Literary devices are the tools of poetry. They’re how you get your point across. Poets use them to manipulate meaning, create moods, and make their poems stand out from the rest. In this article, we’ll explore some of the most common literary devices and see how they’re used—and misused!
Literary Devices Poem Examples
Alliteration is a literary device that uses repeated consonants in a phrase or sentence.
In the following poem, “Ode to the West Wind,” Percy Bysshe Shelley uses alliteration to create a rhythm that carries the reader through his verse:
“O wild West Wind! Thou breath of Autumn’s being –
Thou, from whose unseen presence the leaves dead Are driven, like ghosts from an enchanter fleeing…”
Apostrophe is a literary device in which the writer addresses an absent person or thing. It’s like talking to yourself! It’s a way to have a conversation with something that is not present, and it can also show how much you care about someone or something.
Here are some examples:
“O western wind, when wilt thou blow? That small rain down can rain,” from William Shakespeare’s “When Will Spring Come?” shows that Shakespeare cared deeply for springtime. He wanted it to come sooner so he could see flowers again!
An example of assonance is the poem “Nothing Gold Can Stay” by Robert Frost. The poem uses alliteration, repetition, and rhyme to create a smooth flow of sounds that are pleasing to the ear. Another example is Edgar Allan Poe’s poem “Annabel Lee,” which uses alliteration and consonance in its first stanza:
“It was many and many a year ago,
In a kingdom by the sea,
That a maiden there lived whom you may know—”
Hyperbole is a figure of speech that uses exaggerated language to create distance from the truth. It’s often used for the purpose of humor or emphasis, but it can also be used to create drama. Hyperboles are usually one of these three things:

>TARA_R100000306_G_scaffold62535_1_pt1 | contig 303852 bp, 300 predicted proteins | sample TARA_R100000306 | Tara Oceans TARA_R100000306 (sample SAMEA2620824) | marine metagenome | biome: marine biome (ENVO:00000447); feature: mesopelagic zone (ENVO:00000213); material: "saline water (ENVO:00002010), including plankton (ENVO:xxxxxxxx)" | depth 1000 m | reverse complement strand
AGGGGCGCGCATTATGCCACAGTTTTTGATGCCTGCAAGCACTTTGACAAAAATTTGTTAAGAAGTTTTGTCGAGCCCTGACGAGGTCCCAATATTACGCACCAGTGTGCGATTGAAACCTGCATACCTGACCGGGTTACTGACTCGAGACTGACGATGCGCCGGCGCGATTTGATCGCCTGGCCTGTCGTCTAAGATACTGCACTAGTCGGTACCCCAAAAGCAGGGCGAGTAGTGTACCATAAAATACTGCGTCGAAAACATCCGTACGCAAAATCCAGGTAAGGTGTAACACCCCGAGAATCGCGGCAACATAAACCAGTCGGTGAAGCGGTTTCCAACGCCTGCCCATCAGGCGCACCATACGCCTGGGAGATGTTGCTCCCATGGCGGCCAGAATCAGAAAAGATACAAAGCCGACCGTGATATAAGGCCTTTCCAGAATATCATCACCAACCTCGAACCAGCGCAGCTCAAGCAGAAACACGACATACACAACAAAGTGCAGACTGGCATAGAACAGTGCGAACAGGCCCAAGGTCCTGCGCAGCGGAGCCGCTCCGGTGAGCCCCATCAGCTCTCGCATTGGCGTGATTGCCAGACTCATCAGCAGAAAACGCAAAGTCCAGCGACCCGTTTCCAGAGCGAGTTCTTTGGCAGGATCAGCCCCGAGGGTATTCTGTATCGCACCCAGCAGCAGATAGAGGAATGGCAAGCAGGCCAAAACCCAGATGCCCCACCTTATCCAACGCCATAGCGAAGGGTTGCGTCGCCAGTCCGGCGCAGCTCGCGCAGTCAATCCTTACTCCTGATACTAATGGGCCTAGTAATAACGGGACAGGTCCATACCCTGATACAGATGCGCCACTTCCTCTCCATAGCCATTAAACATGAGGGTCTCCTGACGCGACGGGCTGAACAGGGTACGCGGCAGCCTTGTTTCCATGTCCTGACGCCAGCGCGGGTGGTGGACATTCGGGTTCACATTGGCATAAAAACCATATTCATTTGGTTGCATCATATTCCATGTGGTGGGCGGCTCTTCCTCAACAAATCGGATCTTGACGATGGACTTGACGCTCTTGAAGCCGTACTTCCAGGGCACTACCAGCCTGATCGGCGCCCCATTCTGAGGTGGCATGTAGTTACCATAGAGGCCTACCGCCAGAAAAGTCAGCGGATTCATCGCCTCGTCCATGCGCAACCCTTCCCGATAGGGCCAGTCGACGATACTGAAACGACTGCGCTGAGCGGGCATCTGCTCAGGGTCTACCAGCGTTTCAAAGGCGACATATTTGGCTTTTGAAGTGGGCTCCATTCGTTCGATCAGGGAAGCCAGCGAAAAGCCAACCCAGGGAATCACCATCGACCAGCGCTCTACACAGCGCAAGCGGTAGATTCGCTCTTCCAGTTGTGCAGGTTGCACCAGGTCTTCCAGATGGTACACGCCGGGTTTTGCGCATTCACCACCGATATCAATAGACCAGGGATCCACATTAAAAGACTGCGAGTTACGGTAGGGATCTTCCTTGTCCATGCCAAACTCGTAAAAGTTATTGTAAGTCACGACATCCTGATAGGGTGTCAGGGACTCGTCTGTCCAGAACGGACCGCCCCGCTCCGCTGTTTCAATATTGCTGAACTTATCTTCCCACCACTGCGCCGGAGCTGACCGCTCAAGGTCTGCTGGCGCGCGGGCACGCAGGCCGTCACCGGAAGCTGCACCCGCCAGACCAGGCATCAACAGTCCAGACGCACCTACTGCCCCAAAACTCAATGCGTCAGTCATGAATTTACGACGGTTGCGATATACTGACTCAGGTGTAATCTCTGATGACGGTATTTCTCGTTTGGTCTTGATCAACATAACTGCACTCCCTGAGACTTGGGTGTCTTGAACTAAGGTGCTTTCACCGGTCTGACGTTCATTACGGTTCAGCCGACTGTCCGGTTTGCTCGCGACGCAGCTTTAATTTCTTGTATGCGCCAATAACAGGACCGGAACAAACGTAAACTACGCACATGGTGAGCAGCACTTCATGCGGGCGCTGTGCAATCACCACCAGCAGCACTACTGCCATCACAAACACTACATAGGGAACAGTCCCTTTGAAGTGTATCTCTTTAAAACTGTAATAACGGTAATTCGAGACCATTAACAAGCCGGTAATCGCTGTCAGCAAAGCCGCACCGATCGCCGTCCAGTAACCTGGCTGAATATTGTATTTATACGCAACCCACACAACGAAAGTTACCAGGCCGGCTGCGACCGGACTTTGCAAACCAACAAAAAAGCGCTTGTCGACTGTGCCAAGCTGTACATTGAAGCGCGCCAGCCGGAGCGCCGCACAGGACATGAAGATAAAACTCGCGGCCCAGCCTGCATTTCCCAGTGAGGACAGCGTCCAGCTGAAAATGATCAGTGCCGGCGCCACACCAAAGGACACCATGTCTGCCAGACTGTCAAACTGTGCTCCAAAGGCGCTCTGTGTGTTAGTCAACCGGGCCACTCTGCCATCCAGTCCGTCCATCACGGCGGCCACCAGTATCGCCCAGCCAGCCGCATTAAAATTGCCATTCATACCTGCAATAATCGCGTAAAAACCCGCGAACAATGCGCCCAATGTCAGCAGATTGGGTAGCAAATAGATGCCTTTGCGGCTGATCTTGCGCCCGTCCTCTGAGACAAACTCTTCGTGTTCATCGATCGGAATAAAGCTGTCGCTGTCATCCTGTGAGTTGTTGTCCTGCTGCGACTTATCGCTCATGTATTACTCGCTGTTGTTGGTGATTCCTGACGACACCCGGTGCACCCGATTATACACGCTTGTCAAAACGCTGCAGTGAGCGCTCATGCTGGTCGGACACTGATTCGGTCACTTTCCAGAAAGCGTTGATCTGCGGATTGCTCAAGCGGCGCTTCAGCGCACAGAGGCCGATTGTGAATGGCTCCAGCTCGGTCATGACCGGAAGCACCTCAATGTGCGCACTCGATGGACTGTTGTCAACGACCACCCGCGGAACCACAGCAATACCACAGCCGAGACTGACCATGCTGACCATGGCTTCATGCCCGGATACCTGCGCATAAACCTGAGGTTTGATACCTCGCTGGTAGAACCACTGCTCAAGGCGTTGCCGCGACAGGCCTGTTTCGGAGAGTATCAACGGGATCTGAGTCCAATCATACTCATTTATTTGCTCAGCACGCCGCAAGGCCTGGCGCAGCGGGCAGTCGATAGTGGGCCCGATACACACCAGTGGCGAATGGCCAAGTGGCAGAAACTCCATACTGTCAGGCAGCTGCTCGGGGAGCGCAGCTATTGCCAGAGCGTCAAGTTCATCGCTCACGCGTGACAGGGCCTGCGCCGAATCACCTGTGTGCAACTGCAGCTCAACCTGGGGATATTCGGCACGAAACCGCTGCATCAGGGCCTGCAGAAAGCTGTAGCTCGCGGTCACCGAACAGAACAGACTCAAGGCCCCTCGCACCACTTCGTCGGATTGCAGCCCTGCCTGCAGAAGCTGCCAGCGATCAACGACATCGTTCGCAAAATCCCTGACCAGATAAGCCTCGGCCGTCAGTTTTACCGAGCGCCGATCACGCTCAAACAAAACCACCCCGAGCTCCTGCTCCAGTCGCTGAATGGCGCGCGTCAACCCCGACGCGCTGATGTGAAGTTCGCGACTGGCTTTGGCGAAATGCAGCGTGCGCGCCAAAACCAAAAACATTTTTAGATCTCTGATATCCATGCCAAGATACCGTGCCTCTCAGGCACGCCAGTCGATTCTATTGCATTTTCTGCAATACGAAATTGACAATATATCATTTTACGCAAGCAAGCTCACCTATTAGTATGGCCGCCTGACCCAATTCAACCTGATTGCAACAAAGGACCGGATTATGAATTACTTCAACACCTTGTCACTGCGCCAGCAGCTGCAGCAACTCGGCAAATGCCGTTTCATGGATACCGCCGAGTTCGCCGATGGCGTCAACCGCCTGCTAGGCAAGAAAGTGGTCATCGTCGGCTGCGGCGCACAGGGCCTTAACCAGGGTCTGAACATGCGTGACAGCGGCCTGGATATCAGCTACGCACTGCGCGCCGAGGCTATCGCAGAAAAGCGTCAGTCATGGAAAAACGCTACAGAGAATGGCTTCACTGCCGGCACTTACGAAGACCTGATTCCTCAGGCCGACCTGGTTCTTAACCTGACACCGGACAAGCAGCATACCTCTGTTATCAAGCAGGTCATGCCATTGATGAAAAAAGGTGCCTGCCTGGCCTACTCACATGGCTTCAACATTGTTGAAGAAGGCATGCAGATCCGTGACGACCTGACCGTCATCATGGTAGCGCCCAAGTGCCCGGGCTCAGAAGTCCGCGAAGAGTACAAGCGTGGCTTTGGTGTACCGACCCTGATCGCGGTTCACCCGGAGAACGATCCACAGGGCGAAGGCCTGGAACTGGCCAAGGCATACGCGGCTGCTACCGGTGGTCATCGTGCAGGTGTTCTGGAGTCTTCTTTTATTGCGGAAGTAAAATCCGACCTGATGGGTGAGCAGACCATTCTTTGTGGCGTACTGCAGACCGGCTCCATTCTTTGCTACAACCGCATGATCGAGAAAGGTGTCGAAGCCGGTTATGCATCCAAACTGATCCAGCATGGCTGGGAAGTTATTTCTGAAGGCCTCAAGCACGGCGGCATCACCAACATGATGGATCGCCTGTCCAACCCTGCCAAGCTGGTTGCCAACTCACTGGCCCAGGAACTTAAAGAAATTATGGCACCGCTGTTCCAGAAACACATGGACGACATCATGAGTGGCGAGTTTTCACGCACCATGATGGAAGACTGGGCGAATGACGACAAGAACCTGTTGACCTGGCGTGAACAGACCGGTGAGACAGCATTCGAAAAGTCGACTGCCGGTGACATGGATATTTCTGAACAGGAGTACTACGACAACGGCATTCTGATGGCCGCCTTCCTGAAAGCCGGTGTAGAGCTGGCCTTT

- A statement that is clearly untrue, like “I’ve been looking for you everywhere!”
- An exaggeration (example: “My head is killing me!”)
- A comparison that has been overblown (example: “You’re fairer than the moon!”).
Irony is a literary device that can be used to say the opposite of what you mean. Irony is when something happens or someone says something that isn’t what you expect. For example, if a writer writes about how much he loves his grandmother but then tells you that she’s dead, this would be ironic because it was just the opposite of what he said.
Irony is also used in jokes, such as when we ask someone for help and they tell us no (when we actually need help). Or maybe you’re on vacation and you take pictures of everything except the beach because it’s too hot!
We use irony to make points, like in this poem: “I hate cats.”
A metaphor is a comparison between two things that are not alike. It’s a figure of speech, and it can be used in any genre—poetry, prose and nonfiction. Metaphors are often used to describe abstract concepts:
- “Death was the final enemy.” (from Edgar Allan Poe’s “The Raven”)
- “She was a million colors and one.” (from Maya Angelou’s I Know Why the Caged Bird Sings)
Metaphors are also frequently employed when describing physical objects or actions: